Human immunodeficiency virus infection and acquired immune deficiency syndrome (HIV/AIDS) is one of the major burdens of disease in developing countries, and the standard-of-care treatment includes prescribing antiretroviral drugs. Although 23 different drugs have been available, the treatment of AIDS remains challenging because the virus mutates very quickly which can lead to drug resistance. Predicting drug resistance before treatment is crucial for individual treatments. Taking that into account, different investigations undertaken with machine learning will be discussed.

  • Open access
  • 78 Reads

Artificial Intelligence and Medical Imaging: Introduction, Applications, Startups

Artificial intelligence (AI), particularly deep learning algorithms, is gaining extensive attention for its excellent performance in image-recognition tasks. They can automatically make a quantitative assessment of complex medical image characteristics and achieve an increased accuracy for diagnosis with higher efficiency. In this review medical imaging for different applications will be discussed. In addition, different startup, spin-off, Small and Medium Enterprises (SMEs), and also some BigPharman and or Tech companies are developing AI-based medical imaging technologies. This communication also lists some of these startup companies.

  • Open access
  • 77 Reads
Prediction of antihistamine activity according to QSAR methods
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Antihistamines are responsible for blocking histamine receptors, thus reducing the effects of this amine on the body. However, the experimental classification of these compounds is accompanied by several limitations such as the high time invested and the consumption of large amounts of resources. QSAR methods reduce the cost and time spent discovering new drugs. The objective of the present study was to model the antihistamine activity of a series of compounds reported in the literature for the identification of new therapeutic candidates. For this, the calculation of the spectral moments of the adjacency matrix between edges of the molecular graph with different parameters that characterize the molecules of 90 active and 250 inactive compounds was carried out. using the MODESLAB methodology. 91 descriptors related to the activity of these drugs were calculated, which were used in a training series divided into two groups. In order to identify the descriptors that best discriminate and define their set of functions, a linear discriminant analysis was developed using the step-bystep inclusion method using the IBM SPSS version 22 statistical software. A function was generated that constitutes linear combinations of eight molecular descriptors, which encode both steric and electronic information of the molecules of each group. The functions obtained present a Wilks Lambda of (0.421) and a high canonical correlation of (0.8351), which shows its discriminating power, and it makes it possible to use the descriptors included in them in future studies of the structure-property or structure-activity relationship. The results obtained suggest the use of this model with a high predictive value (prediction coefficient of 82.19%) in the determination of compounds with antihistamine activity.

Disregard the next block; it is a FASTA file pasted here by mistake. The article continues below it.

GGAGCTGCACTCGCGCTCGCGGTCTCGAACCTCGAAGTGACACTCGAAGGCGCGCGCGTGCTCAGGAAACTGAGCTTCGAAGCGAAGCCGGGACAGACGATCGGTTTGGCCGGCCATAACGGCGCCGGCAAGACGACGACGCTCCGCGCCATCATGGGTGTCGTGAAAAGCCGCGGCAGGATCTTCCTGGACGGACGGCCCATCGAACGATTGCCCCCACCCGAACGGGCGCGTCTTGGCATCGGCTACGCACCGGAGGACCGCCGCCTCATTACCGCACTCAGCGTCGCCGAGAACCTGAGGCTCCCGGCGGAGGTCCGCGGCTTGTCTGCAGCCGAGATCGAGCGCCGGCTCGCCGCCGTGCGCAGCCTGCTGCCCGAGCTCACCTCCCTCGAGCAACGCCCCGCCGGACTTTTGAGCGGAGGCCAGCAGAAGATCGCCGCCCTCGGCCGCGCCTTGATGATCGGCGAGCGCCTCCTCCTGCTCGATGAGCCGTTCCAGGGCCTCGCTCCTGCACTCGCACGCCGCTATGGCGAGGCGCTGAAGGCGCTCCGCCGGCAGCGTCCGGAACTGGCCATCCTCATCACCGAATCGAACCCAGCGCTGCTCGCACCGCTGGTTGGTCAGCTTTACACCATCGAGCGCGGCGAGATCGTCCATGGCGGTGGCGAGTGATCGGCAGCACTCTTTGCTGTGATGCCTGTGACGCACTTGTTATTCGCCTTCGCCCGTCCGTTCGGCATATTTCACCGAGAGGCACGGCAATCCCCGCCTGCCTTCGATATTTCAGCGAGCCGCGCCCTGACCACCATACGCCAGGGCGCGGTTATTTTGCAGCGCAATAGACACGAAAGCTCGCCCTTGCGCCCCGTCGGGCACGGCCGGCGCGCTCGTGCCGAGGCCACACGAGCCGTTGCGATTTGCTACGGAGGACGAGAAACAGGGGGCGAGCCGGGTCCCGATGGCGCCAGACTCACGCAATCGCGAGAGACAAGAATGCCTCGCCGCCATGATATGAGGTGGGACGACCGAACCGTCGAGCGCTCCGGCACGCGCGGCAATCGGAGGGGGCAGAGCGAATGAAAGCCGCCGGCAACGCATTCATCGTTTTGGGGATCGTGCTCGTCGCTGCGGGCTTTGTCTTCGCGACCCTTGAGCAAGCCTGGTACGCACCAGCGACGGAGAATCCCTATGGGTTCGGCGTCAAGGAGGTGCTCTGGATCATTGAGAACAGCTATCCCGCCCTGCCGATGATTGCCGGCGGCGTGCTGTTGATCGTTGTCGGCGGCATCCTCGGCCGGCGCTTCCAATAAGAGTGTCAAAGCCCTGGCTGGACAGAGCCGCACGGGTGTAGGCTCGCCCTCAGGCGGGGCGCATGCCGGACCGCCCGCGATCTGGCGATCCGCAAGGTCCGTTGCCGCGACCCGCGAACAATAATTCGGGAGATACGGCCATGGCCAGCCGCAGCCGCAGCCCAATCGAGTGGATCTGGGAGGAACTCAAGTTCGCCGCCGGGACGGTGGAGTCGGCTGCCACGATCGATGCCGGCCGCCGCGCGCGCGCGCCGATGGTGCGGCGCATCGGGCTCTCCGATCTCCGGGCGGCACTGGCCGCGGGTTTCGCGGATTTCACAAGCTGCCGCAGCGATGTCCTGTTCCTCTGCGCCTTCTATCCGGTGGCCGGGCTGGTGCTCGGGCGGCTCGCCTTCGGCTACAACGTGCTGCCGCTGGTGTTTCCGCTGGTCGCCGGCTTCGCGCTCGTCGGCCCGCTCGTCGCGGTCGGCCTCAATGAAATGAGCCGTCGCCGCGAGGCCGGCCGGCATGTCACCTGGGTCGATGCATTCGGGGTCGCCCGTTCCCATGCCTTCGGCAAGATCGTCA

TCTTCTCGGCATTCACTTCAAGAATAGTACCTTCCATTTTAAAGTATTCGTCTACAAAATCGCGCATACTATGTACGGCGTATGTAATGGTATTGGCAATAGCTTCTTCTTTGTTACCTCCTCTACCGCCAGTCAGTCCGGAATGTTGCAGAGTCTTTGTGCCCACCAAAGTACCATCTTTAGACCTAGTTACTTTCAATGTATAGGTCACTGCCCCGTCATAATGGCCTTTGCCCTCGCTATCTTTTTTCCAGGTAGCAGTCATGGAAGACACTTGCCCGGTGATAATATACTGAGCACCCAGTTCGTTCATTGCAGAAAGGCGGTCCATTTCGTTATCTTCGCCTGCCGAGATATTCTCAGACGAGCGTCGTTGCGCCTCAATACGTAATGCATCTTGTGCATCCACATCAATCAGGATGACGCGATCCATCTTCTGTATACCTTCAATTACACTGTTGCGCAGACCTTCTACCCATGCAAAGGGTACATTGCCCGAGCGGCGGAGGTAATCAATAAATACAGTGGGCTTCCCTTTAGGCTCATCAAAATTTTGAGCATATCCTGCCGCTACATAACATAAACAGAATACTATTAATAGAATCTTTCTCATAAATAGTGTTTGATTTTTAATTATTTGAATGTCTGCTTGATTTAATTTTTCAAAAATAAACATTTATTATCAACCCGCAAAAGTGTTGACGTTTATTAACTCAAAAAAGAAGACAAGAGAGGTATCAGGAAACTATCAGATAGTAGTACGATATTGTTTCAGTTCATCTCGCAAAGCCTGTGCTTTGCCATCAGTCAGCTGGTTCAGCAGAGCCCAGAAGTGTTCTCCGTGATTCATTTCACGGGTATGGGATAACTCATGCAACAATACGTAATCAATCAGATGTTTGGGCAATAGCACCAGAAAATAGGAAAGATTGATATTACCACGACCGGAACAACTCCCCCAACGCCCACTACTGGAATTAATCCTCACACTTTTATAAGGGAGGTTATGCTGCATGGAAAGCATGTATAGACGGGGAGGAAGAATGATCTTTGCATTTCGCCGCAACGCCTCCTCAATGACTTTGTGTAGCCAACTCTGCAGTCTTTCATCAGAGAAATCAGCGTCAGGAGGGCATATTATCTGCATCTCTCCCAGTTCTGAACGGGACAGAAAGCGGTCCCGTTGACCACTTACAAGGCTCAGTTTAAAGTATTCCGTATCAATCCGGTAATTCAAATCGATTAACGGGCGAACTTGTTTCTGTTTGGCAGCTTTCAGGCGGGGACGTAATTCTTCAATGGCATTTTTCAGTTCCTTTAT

• Open access
  • 49 Reads
QSPR modeling of log p for drugs potentially active on the central nervous system
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The degree of lipophilicity of a drug, defined by its partition coefficient, is a key parameter to understand and analyze the activity of said compound in the body. In the case of drugs active on the central nervous system, the value of the partition coefficient or log P indicates their ability to cross the blood-brain barrier and carry out their pharmacological action. However, the experimental determination of this property is accompanied by several drawbacks, since the methods used for this purpose are usually time-consuming, resource-intensive, and expensive equipment, in addition to being prone to measurement errors. To solve these problems, computational molecular modeling methods are used. Among them are the QSPR studies, with which quantitative relationships are established between the structural characteristics of the analyzed compounds and the property of interest. In the present work, a predictive model was built based on the partition coefficient as a property of interest. For this, a training series of 286 active drugs on the central nervous system was built, obtaining their structures, simplified representations and experimental values of the partition coefficient using the ACDLabs software. The MODESLAB program was used to calculate a total of 91 molecular descriptors and based on these, the BuildQSAR software was used to obtain the predictive model

  • Open access
  • 37 Reads
Merging the chemistry of metal-organic and polyoxometalate clusters into an enhanced photocatalytic material
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Global energy consumption and concern with environmental contamination have led to an increased interest on the harvesting of solar energy to conduct chemical reactions that can provide cleaner sources of energy and raw materials or even neutralize hazardous chemicals. The combination of a zirconium metal-organic cluster and a Keggin type polyoxotungstate into a compound of formula [Zr63-O)43-OH)4(µ-OOCC6H5)8(H2O)8][SiW12O40] led to a chemically and photochemically stable material in which a synergistic effect between the metal-organic cluster and the polyoxometalate allows to markedly overpass the permanent porosity of the referential compounds, the hybrid material surpasses their methylene blue adsorption capacity (Zr6/W12-NP: 73 µg/mg; Cs/W12: 63 µg/mg; UiO-66: 16 µg/mg). Interestingly, the photochemical activity was also compromised to a the quantitative photodegradation of the dye in 4 h (k = 7.7·10–3 min–1), while the referential compounds did not exhibit any substantial activity toward the photooxidation of methylene blue.